Beating or harassing journalists covering Kashmir conflict is nothing new, but in the ongoing unrest, scribes are becoming soft targets of forces, especially of those brought in as additional assistance from the Centre.
The pressmen have been working tirelessly under the prevailing circumstances, but frequent "harassment and rude behaviour" hampers their free movement and affects their professional work. Many senior journalists assert that they haven't seen such curbs or the "nature of behaviour" by the forces deployed on ground over the past 26 years.
"This is for the first time; we are facing such rude behaviour from the forces," said a senior photographer with over 30 years of experience.
Habib Naqash, photo editor Greater Kashmir was pushed back by the forces at Karanagar when he was on way to SMHS hospital to perform his professional duties.
"On Saturday evening, I was heading to SMHS, but was asked to go back despite the fact, I told the forces that I am from the press," said Naqash. "We have not seen such curbs and curfew even in 1990s when militancy was at its peak. At least, members of fourth estate should be allowed to perform their professional duties."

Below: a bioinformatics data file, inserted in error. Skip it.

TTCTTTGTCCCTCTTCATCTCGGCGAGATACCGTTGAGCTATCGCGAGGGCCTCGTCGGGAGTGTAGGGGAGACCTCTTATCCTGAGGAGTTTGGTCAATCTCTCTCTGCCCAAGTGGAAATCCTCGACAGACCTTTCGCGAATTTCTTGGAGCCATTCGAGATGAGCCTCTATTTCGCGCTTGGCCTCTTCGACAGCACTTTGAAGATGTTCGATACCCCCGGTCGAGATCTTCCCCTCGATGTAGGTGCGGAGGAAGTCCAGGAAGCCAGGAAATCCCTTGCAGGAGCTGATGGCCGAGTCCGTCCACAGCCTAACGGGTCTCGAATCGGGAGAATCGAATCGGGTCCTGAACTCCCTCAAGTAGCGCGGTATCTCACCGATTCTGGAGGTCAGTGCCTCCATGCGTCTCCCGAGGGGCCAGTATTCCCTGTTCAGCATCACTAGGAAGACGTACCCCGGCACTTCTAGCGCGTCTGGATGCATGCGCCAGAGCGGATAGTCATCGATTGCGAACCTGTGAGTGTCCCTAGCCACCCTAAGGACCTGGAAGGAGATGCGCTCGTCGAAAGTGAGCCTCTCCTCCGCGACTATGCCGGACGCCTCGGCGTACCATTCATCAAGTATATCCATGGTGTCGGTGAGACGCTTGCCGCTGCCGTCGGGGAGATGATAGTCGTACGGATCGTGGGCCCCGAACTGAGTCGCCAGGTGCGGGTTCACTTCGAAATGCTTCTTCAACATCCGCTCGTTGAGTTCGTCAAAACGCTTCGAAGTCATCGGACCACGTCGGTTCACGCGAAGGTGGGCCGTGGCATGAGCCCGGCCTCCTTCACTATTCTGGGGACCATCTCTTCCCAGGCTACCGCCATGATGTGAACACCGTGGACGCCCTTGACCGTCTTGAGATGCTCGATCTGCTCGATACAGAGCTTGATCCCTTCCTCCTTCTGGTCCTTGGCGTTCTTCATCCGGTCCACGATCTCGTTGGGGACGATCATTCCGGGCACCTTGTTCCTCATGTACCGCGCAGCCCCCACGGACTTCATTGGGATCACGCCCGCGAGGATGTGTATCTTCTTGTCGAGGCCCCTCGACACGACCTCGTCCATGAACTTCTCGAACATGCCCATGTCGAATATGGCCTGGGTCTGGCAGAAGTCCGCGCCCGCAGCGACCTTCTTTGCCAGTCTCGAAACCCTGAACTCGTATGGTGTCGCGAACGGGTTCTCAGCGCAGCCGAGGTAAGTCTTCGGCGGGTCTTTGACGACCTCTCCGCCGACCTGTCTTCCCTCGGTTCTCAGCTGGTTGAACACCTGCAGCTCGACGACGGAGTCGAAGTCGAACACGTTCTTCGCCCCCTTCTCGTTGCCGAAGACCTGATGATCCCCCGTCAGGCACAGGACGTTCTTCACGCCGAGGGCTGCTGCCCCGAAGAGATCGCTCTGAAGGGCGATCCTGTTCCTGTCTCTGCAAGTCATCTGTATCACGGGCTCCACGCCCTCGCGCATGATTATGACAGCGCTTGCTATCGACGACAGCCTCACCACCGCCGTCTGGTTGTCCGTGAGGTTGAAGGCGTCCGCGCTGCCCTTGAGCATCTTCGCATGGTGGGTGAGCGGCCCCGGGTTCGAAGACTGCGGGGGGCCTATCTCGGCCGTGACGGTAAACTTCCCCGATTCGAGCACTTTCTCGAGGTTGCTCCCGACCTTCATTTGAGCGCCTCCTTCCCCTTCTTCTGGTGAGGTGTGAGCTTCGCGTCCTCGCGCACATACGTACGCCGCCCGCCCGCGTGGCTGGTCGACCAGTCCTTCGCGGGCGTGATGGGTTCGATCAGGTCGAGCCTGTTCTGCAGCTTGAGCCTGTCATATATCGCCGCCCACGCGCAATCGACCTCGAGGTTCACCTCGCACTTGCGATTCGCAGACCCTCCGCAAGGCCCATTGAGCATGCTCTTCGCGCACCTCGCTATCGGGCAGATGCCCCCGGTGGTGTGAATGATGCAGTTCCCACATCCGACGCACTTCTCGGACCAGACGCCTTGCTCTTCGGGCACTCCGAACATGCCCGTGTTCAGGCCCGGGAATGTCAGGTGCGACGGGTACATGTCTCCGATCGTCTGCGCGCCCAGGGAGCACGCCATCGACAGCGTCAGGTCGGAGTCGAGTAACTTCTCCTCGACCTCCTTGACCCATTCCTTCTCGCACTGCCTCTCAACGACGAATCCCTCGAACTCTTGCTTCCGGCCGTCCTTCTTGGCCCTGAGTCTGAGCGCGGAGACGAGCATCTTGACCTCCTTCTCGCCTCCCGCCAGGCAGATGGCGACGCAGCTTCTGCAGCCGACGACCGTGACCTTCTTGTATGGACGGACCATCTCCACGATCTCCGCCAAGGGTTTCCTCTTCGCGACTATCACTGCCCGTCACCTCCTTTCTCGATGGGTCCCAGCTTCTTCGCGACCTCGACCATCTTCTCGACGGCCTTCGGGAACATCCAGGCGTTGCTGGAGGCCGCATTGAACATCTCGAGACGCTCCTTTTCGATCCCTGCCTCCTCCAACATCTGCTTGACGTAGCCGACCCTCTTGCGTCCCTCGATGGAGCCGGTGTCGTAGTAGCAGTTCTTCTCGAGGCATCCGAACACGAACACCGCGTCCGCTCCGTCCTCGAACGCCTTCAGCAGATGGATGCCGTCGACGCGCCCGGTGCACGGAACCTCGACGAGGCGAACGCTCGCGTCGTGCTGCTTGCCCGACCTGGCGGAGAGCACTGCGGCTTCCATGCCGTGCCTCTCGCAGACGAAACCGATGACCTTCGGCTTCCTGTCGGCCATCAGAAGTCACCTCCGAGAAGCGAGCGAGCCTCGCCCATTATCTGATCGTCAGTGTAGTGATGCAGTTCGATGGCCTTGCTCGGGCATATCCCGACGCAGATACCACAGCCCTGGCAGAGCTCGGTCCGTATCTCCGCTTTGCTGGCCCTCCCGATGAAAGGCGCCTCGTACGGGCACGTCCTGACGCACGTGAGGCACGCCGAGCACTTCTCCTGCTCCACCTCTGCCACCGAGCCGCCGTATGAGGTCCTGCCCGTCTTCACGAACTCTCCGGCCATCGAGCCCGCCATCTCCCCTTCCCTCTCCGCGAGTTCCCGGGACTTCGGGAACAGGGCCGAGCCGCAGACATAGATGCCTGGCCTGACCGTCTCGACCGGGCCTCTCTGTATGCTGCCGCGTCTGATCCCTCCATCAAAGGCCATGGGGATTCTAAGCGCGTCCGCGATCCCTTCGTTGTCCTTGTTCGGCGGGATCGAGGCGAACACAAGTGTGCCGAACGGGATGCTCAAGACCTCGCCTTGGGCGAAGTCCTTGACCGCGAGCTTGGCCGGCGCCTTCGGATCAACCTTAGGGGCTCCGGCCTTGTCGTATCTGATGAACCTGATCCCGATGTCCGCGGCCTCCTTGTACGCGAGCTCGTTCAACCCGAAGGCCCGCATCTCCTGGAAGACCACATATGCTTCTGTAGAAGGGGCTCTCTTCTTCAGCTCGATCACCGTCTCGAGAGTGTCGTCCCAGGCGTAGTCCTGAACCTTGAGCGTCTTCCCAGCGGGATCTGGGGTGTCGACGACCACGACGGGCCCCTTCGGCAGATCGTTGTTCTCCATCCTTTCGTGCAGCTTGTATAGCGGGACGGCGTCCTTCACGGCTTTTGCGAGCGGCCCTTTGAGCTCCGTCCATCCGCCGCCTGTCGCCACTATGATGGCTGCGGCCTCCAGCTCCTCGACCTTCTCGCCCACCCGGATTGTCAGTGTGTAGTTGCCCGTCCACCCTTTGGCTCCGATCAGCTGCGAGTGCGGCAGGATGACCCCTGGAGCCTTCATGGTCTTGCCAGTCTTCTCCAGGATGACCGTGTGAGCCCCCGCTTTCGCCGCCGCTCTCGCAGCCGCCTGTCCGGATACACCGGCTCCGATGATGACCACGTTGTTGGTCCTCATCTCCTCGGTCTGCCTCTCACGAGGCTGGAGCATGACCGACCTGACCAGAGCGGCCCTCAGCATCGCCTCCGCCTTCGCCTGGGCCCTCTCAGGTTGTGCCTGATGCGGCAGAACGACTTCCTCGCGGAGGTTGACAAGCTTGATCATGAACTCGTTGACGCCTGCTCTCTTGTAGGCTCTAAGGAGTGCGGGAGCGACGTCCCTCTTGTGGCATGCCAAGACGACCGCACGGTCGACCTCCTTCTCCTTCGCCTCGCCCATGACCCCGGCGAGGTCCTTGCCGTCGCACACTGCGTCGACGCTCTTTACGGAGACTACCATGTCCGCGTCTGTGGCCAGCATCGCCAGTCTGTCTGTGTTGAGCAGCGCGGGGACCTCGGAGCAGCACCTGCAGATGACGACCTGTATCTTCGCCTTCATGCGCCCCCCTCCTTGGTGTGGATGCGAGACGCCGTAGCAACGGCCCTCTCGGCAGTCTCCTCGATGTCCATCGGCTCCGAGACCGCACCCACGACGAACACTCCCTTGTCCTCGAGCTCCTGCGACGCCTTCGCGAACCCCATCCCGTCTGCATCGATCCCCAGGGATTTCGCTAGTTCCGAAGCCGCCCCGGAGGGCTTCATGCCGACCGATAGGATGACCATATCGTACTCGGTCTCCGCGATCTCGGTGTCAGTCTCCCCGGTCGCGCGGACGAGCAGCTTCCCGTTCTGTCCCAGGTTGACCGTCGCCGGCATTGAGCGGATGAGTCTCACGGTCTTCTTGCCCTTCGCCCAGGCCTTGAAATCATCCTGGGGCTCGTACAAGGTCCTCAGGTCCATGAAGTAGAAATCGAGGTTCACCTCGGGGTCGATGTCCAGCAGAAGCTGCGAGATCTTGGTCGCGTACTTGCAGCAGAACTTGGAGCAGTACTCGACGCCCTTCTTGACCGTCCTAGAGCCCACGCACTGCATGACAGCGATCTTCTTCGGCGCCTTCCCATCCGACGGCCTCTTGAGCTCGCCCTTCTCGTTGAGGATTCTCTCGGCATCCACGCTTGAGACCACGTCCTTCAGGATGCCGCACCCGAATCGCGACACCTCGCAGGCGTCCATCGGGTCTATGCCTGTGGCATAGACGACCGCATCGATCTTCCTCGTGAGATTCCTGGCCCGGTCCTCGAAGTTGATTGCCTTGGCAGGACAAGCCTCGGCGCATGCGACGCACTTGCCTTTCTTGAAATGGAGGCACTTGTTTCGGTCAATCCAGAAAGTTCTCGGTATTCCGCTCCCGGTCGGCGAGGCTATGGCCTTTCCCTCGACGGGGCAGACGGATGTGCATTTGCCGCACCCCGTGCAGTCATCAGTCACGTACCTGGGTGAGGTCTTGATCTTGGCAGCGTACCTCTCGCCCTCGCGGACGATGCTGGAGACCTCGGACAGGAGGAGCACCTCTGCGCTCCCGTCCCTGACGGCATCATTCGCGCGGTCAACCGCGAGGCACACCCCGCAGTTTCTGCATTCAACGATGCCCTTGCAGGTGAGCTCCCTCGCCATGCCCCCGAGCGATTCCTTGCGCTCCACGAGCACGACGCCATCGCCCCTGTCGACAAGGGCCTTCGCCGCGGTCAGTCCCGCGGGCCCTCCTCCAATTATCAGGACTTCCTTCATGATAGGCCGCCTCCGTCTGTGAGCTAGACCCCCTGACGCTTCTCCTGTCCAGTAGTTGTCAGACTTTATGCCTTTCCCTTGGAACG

Many lay-out designers of various newspapers narrate the similar ordeal while travelling back to their respective homes in the evening hours.
"As I stepped out of my residence to board office vehicle, a heavy deployment of forces including police and paramilitary CRPF shouted at me to go back ," said Sheikh Pervez, a senior layout designer at Greater Kashmir, who resides at Nowhatta area of old Srinagar
Drivers ferrying the staff bear the brunt as they have to travel to various areas to pick up the staff members.
"I have been ferrying newspaper staff for the past 20 years, but haven't seen such a rude behaviour of the forces. There is no respect for the curfew passes issued by the District Magistrate Srinagar," said Showkat Ahmed, who ferries Greater Kashmir staff from old city areas
On Saturday late evening, senior reporters of Greater Kashmir and Kashmir Uzma were harassed near Zero bridge by the Sahastra Seema Bal (SSB) and asked to switch off the lights of their vehicles. "We felt as it was the end. They cocked their guns and for a moment we thought, they will open fire," said Bilal Furqani of Kashmir Uzma.
Deputy Commissioner Srinagar Farooq Lone when asked why forces don't honour the curfew passes issued by him, said: "I will look into the issue and ensure that curfew passes issued to media persons are honoured."